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Gas, electricity and fire safety regulations for landlords

As a landlord, you have responsibilities to your tenant and one of the big ones relates to the heating and power supply in your property.

We’ve put together this guide to explain, in brief terms, what your obligations are and how to meet them.

Safety alarms

Your property must be fitted with smoke alarms and, if the property has a gas supply or uses any kind of solid fuel (like a wood-burning stove), a carbon monoxide alarm. They can be battery- or mains-powered; it’s up to you.

You must have at least one smoke alarm on each storey. And a carbon monoxide alarm must be fitted in each room with a solid fuel-burning appliance, including a gas fire or hob. There are no fixed rules on where exactly should you place the alarms.

You should ensure the alarms are in working order at the start of each tenancy. After that, liability for testing them moves to your tenants, who are responsible for their own safety.

You can read the full regulations for England here.

Fire safety

You must ensure all upholstered furnishing (sofas, mattresses, cushions, etc.) provided are fire-resistant, as per the Furniture and Furnishings (Fire Safety) Regulations 1988.

You should consider providing fire alarms and extinguishers (one per floor), and at least one fire blanket (per kitchen). You may also want to ensure doors leading to escape routes are fire-resistant. These are merely suggestions, unless the property is a House of Multiple Occupation (HMO). In this case, these are mandatory.

You’re also responsible for ensuring fire escape routes (e.g. fire doors) are not blocked or locked, and that evacuation routes can withstand fire long enough for people to get out. You may also want to consider providing a fire ladder. These are relatively inexpensive and provide a means of escape through an upstairs window if a stairwell is blocked by fire.

There are more details about fire safety, and other safety requirements, in the Government’s Housing Health and Safety Rating System guidance for landlords.

Gas safety inspections

If the property has a gas power supply, whether natural gas or LPG, you must ensure any gas appliances are checked annually for safety by a certified Gas Safe (previously known as CORGI) engineer. You’ll receive a certificate, and you must provide a copy to your tenant.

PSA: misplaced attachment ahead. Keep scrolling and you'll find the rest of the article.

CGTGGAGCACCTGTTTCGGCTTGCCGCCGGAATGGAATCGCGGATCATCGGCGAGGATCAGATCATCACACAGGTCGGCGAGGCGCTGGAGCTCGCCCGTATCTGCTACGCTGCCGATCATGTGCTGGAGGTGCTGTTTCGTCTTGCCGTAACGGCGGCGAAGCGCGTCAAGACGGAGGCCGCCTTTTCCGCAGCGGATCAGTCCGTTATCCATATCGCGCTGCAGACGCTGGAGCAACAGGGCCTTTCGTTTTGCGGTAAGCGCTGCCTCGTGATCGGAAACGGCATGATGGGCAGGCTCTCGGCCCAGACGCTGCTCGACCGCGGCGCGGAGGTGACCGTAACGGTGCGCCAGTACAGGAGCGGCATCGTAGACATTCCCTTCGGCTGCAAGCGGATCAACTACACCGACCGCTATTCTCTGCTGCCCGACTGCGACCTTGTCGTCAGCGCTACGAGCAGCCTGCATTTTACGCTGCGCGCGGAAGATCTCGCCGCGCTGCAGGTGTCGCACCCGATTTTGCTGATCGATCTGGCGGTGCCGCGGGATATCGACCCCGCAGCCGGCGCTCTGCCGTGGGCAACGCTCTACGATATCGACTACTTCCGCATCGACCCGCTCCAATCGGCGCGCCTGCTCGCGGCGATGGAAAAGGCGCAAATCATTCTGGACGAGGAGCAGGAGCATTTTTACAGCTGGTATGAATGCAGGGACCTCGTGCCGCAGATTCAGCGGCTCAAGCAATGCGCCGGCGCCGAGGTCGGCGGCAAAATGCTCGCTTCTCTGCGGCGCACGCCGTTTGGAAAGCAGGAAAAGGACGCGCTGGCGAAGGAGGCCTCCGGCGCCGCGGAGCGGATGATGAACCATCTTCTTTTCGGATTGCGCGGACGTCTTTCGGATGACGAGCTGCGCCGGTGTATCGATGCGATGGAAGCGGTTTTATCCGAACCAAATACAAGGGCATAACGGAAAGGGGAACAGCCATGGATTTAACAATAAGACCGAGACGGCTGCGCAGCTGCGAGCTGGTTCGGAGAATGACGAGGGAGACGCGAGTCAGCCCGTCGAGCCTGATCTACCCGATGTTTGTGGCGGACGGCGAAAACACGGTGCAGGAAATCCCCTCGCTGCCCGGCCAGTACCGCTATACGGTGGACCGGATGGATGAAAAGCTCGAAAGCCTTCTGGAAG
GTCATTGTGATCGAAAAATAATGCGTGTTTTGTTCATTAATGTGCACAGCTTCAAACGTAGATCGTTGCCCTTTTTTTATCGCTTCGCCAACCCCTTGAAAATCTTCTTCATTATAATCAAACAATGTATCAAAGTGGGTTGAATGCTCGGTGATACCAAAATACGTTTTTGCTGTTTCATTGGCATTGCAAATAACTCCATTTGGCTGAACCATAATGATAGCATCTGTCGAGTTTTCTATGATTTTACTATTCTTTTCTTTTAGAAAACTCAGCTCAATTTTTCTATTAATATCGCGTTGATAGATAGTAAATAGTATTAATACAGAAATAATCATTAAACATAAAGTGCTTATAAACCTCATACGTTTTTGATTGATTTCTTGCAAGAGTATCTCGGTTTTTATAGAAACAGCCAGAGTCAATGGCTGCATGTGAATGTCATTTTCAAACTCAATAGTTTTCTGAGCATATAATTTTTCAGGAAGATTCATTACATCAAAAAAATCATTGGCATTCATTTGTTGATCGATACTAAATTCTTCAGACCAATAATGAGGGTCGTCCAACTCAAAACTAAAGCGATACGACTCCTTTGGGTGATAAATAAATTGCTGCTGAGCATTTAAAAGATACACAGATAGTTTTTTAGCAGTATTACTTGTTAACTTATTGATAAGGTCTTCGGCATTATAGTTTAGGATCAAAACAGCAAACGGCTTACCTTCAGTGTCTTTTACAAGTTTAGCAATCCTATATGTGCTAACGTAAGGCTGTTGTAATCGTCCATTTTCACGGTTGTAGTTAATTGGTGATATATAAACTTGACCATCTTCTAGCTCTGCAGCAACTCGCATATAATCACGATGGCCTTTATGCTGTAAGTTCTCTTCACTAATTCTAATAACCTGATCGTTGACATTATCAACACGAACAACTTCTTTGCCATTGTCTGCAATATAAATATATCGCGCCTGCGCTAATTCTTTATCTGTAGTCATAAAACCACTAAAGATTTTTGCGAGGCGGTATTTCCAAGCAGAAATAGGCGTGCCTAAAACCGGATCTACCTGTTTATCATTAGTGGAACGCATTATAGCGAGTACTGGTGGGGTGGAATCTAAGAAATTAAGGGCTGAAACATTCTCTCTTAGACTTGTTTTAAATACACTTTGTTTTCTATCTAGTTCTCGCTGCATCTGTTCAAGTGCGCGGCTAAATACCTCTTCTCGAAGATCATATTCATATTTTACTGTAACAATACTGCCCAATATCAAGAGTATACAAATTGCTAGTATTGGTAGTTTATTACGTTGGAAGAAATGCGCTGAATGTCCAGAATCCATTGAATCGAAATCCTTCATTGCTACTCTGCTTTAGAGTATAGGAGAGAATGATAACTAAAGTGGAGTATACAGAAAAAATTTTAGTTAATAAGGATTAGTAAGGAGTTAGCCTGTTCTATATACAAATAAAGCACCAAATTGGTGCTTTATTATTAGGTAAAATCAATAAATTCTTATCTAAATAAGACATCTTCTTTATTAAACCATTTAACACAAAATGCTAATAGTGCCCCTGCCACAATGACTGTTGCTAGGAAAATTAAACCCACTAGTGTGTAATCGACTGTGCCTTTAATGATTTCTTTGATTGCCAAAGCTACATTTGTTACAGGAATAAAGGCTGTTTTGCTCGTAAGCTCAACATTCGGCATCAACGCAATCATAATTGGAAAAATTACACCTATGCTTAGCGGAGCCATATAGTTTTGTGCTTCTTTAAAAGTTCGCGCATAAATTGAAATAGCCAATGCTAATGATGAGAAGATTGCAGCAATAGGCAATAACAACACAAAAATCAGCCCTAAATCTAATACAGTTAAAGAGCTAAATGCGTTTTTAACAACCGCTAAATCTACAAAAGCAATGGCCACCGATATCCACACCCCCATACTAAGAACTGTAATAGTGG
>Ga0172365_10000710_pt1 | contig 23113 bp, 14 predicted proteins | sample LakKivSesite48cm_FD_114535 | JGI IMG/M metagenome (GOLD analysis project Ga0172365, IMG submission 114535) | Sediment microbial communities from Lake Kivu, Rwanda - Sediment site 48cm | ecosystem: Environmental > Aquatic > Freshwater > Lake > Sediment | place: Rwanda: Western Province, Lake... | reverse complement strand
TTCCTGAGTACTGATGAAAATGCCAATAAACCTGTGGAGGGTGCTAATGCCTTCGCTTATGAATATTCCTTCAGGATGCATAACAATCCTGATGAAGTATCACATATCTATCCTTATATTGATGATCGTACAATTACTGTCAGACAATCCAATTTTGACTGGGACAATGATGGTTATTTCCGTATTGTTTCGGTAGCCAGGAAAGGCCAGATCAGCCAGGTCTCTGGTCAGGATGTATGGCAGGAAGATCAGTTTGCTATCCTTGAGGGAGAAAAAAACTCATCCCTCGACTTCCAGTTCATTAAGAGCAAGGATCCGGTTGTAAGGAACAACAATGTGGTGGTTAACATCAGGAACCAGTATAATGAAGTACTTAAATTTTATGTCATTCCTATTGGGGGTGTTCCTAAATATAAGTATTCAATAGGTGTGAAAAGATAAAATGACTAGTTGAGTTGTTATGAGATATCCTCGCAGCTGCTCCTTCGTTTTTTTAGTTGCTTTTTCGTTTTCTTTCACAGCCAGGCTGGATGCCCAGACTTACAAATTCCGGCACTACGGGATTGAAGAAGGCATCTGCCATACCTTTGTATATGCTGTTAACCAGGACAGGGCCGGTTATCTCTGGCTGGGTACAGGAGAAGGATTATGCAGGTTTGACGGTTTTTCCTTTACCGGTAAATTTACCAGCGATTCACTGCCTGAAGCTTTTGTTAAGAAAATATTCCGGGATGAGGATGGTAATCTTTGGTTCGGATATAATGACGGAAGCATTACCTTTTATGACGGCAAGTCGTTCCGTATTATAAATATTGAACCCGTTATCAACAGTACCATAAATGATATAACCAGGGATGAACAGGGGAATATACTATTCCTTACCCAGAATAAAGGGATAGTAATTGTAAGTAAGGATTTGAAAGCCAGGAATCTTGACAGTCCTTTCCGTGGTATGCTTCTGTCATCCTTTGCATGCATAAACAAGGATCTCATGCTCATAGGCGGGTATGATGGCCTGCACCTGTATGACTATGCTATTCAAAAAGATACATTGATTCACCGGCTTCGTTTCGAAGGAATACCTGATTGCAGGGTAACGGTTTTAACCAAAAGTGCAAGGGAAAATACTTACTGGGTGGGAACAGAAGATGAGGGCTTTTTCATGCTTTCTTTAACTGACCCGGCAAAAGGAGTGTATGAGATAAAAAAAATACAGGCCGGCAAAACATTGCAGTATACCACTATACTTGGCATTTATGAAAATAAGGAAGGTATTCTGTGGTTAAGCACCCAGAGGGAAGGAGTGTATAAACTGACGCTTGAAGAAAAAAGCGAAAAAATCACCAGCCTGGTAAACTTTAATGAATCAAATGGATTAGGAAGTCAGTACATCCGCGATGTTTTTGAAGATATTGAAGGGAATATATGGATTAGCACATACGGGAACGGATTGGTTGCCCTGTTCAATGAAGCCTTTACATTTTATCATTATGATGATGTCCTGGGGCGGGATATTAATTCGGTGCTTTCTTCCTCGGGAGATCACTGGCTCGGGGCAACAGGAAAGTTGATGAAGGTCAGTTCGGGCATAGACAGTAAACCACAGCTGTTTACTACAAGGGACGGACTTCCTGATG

You can’t delegate responsibility for this inspection to your tenant, but you can ask your lettings agent (if you use one) to arrange this for you, provided you receive a copy of all the paperwork.

Since April 2018, the regulations have changed to introduce a degree of flexibility. The new, ‘MOT-style’ certificate mean any inspection conducted in the two months before your certificate’s expiry date, will maintain the same expiry date moving forward.

So, if your certificate expires on 30th June and the only available time when your tenant and an engineer can meet at the property is the 27th, the new certificate will still run until 30th June.

This change should make keeping track of the inspection date easier, and ensure you don’t ‘lose’ a chunk of your certified period before each renewal. It also means you can plan in a comfortable ‘buffer’ before the expiry date, so you don’t accidentally find yourself in breach of the regulations because (for instance) an engineer didn’t turn up to the appointment.

Electrical safety inspections

In Scotland, landlords must get an Electrical Installation Condition Report (EICR) for their property every five years, and supply a copy to tenants. You also need to provide a Portable Appliance Test (or ‘PAT test’) for any moveable electrical objects (like microwaves, kettles, etc.).

Elsewhere in the UK, the rules around the electricity supply are less clear-cut. There is no specific requirement for a regular inspection, but several laws and regulations do apply that could leave you exposed to prosecution or imprisonment if you fail to meet them, including:

It’s therefore advisable to have a periodic inspection done – and some Gas Safe inspectors now offer to conduct electrical checks at the same time.

If you decide against this, there are a few key takeaways that you should be aware of:

  • You must ensure the electrical system, and any electrical equipment you provide, is safe
  • Unless you’re a registered professional, you must not conduct electrical work yourself. You can find a registered professional here
  • You must provide an installation certificate for any new equipment (e.g. sockets, light fixtures)
  • You must supply usage and safety instructions for any equipment you provide
  • You must conduct a yearly PAT test for every electrical item you provide (if your property is an HMO)
  • All second-hand electrical equipment must be PAT-tested before being provided.